As I finished up a guided trip on Belton Lake on Monday afternoon, the surface temperature stood at 51.2 degrees. On Friday, as I scouted for white bass in advance of a Saturday afternoon trip on Stillhouse, the surface temperature there stood at 48.7.

The action was still strong over the weekend and prior to the winter storm’s arrival in the overnight hours late Monday into early Tuesday morning.

My Monday morning crew of five from Liberty Hill, Texas, managed 105 fish — all taken on slabs fished with a snap-jigging tactic using a light, 3/8-ounce. slab retrofitted with a Hazy Eye Stinger hook.


Two days prior, on Saturday, Jan. 13, the second day of a four-day warming trend, my crew of three landed 68 fish during an afternoon trip on Belton Lake. Joining me on this outing was U.S. Army Maj. Michael Byrnes, his 13-year-old daughter, Evelyn, and his 9-year-old son, Michael.

Less than a year ago Maj. Byrnes was working at his civilian job as a cellphone company systems analyst near Marshall, Wisconsin. Byrnes was notified that his U.S. Army Reserve unit was being activated and sent to Fort Hood to help other U.S. Army Reserve and National Guard units prepare logistically for deployment overseas.

Byrnes and his wife, Lyndsay, made the tough decision to uproot the entire family and come to Fort Hood for just one year for the sake of staying together. Thanks to the fundraising efforts and donations of the Austin Fly Fishers, I was able to offer the Byrnes a day on the water, free of charge, during this time of separation from friends and family back home.

Nine-year- old Michael had never been fishing before, and Evelyn had been fishing twice but had never landed a fish before. We met at Belton Lake at 1:45 p.m. Within 30 minutes, both youth had landed the first fish of their lives. Evelyn landed a 17 3/8-inch freshwater drum and Michael landed a 7¼-inch white bass.

Because their first fish were landed in Texas waters, both children earned a Texas Parks and Wildlife Department “First Fish Award.”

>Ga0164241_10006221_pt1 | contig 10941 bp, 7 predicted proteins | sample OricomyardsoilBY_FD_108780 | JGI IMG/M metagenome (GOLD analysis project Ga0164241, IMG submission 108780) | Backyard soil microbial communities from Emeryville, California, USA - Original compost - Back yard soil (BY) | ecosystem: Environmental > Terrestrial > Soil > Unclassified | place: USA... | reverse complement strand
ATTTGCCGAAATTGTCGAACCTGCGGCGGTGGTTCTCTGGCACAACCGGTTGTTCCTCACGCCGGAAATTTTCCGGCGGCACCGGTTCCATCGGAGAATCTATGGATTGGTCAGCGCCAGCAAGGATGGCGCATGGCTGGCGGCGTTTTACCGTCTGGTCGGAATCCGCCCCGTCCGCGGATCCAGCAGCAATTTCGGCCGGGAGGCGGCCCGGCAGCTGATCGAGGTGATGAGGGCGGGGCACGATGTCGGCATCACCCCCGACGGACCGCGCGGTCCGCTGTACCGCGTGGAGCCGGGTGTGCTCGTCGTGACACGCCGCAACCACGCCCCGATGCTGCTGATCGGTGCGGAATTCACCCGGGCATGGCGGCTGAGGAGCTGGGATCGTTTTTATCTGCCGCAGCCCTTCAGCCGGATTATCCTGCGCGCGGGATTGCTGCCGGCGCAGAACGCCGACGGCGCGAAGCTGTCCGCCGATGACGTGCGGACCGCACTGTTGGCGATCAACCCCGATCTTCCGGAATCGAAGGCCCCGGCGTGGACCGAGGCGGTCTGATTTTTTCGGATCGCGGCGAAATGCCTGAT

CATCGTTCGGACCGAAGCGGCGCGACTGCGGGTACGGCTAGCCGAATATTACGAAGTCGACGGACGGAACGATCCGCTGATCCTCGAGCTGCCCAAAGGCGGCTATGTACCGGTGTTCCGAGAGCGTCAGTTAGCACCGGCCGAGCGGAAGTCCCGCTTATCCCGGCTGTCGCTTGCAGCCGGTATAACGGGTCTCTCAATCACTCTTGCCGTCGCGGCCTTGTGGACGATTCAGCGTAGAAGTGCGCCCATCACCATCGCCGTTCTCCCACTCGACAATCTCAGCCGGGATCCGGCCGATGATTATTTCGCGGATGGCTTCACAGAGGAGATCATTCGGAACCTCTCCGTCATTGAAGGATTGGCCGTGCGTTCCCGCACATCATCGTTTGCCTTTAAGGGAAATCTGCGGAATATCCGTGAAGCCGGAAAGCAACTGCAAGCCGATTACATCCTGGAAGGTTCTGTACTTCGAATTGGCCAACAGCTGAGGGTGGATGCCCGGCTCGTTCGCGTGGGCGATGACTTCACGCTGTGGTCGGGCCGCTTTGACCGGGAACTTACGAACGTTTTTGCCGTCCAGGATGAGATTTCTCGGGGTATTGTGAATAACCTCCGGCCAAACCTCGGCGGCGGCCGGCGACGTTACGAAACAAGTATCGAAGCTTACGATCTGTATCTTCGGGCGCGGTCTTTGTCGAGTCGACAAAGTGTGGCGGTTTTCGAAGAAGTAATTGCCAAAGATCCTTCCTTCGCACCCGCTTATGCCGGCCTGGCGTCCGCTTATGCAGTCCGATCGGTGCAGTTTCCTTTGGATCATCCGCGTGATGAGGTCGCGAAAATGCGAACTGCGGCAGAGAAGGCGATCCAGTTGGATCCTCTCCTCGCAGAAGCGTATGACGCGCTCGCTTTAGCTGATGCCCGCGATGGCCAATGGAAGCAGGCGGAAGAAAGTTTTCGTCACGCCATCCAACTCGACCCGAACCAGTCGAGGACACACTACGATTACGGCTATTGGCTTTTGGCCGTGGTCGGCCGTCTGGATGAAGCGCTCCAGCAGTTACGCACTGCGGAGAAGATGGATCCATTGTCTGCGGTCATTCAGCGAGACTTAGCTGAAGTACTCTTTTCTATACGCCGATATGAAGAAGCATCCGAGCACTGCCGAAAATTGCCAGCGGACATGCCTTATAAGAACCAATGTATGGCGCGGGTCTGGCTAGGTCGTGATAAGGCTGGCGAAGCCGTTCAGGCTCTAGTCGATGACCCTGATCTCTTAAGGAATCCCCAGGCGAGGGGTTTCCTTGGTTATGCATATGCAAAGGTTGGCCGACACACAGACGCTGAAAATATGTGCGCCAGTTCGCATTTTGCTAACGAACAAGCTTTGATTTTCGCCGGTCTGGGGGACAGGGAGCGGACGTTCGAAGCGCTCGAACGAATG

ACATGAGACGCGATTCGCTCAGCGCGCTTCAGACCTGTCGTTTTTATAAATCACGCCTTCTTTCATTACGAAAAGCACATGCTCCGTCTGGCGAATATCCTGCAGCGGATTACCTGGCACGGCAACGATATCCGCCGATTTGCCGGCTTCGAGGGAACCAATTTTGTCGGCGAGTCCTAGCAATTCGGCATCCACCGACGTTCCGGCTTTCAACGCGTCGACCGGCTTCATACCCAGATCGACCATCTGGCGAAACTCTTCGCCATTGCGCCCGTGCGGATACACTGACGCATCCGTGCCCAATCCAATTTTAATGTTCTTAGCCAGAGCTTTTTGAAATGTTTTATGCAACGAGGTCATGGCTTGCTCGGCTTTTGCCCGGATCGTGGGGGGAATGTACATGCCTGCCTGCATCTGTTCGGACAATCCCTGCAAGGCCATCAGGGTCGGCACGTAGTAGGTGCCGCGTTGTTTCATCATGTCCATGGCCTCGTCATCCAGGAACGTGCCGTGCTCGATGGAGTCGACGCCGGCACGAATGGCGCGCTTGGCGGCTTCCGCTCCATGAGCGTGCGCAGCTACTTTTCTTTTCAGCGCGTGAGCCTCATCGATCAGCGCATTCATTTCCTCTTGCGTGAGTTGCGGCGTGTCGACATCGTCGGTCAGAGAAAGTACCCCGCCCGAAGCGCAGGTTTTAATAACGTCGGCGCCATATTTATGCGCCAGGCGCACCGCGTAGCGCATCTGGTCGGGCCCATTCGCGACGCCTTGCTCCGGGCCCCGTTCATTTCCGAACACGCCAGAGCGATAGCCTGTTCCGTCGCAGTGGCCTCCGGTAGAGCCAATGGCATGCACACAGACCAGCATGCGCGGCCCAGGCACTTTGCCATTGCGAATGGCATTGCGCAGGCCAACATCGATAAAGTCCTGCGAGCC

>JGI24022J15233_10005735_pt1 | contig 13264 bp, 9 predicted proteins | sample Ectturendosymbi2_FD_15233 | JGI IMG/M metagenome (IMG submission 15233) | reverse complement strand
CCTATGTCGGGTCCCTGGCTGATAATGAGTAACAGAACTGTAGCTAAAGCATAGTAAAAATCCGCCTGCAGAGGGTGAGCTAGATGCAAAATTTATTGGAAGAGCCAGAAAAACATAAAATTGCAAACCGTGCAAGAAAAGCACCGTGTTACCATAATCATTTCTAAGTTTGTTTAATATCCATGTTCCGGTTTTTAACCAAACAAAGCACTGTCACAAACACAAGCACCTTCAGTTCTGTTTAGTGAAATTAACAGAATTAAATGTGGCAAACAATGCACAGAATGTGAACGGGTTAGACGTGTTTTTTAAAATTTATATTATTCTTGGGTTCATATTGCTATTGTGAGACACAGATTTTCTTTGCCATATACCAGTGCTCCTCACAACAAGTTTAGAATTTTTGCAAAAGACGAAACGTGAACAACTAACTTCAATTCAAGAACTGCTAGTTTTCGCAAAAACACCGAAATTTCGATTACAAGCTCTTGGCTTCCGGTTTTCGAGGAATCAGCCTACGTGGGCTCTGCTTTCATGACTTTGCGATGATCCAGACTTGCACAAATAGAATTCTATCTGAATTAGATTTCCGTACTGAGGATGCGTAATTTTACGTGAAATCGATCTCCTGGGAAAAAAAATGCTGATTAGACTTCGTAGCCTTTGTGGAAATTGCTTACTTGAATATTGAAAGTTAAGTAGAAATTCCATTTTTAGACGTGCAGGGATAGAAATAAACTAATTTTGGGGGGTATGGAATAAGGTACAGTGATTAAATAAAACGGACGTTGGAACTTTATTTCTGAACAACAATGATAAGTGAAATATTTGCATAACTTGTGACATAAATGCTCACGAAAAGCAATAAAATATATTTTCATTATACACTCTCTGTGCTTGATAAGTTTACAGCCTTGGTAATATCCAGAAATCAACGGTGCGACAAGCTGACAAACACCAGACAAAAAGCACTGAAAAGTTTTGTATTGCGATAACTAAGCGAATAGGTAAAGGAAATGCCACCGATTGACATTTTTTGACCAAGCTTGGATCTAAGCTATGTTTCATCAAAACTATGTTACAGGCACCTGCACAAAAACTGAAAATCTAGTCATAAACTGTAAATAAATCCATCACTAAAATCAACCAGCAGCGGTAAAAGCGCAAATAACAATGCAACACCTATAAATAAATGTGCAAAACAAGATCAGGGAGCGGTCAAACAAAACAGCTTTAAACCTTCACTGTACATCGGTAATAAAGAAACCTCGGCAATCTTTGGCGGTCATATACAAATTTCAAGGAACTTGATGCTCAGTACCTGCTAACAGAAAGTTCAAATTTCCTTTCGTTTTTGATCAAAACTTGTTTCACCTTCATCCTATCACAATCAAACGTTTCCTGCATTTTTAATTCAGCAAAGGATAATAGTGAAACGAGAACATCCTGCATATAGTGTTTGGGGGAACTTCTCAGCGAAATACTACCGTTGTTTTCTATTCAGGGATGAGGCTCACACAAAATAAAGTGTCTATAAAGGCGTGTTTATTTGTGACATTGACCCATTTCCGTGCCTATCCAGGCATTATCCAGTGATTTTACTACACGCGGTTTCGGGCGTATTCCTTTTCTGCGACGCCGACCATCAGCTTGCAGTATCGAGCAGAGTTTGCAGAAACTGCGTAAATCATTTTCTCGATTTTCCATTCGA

Fort Hood children separated from parents due to military duty are eligible for free fishing trips via the SKIFF (Soldiers’ Kids Involved in Fishing Fun) program year-round by calling 254.368.7411.


As I was about to wrap up Monday’s trip on Belton Lake, my cellphone began to go crazy. Local bass anglers were scrambling to assist Jonas Inman get a monstrous bass he had just landed on Stillhouse Hollow Reservoir measured and weighed in hopes of eclipsing one of the existing lake records for that species.

TPWD keeps various sets of records on each body of water — one for junior anglers (under age 17) and one for all ages. Both of these categories are further subdivided into a catch-and-release category managed by length, and a ‘Rod & Reel’ category (for kept fish) managed by weight.

When all the dust settled, Inman’s bass weighed 12.06 pounds on a certified scale provided courtesy of James McDonald of the Cen-Tex Bass Hunters club. The bass measured 25.75 inches. The fish was released alive.

Unfortunately, the existing Rod and Reel record of 12.74 pounds caught in 2008 was not eclipsed by Inman’s fish, nor did the 25.75-inch length of this fish exceed the 27-inch long existing catch-and-release record, also landed in 2008.

Inman’s fish does qualify for a “Big Fish Award.” If an angler accumulates three such Big Fish Awards for three separate freshwater species, he or she earns Texas Elite Angler status. Regardless of records, a fish of this size is a true rarity on Stillhouse Hollow.


The Central Texas Boat Show takes place Friday through Sunday at the Bell County Expo Center in Belton. Highlights of the show include three live bass tournament weigh-ins and an outdoor gear fashion show, complete with live models on an elevated runway.  This modeling event, by the Nori Consulting Agency, takes place Saturday from noon to 12:45 p.m.

At the weigh-ins, spectators can see freshly caught fish from our local reservoirs and hear the stories of their capture before the fish are released back into the waters from which they were captured.

Weigh-in for the Central Texas High School Tournament Trail will take place in the dome at 1:30 p.m. on Saturday.

The TuffMan Tournament series championship event, a two-day tournament fished first on Belton on Saturday and then on Stillhouse on Sunday, will have its weigh-ins at 3:30 p.m. on Saturday and at 2:30 p.m. on Sunday, also in the dome.

Numerous boat dealers, fishing tackle dealers and other outdoor professionals and organizations will be showcasing their wares and services and providing live seminars throughout the show. Seminars include: crappie fishing by Greg Culverhouse and Tommy Tidwell, fly fishing by Bob Pohlman, and my own seminar on sonar use and interpretation.

A full show schedule may be found at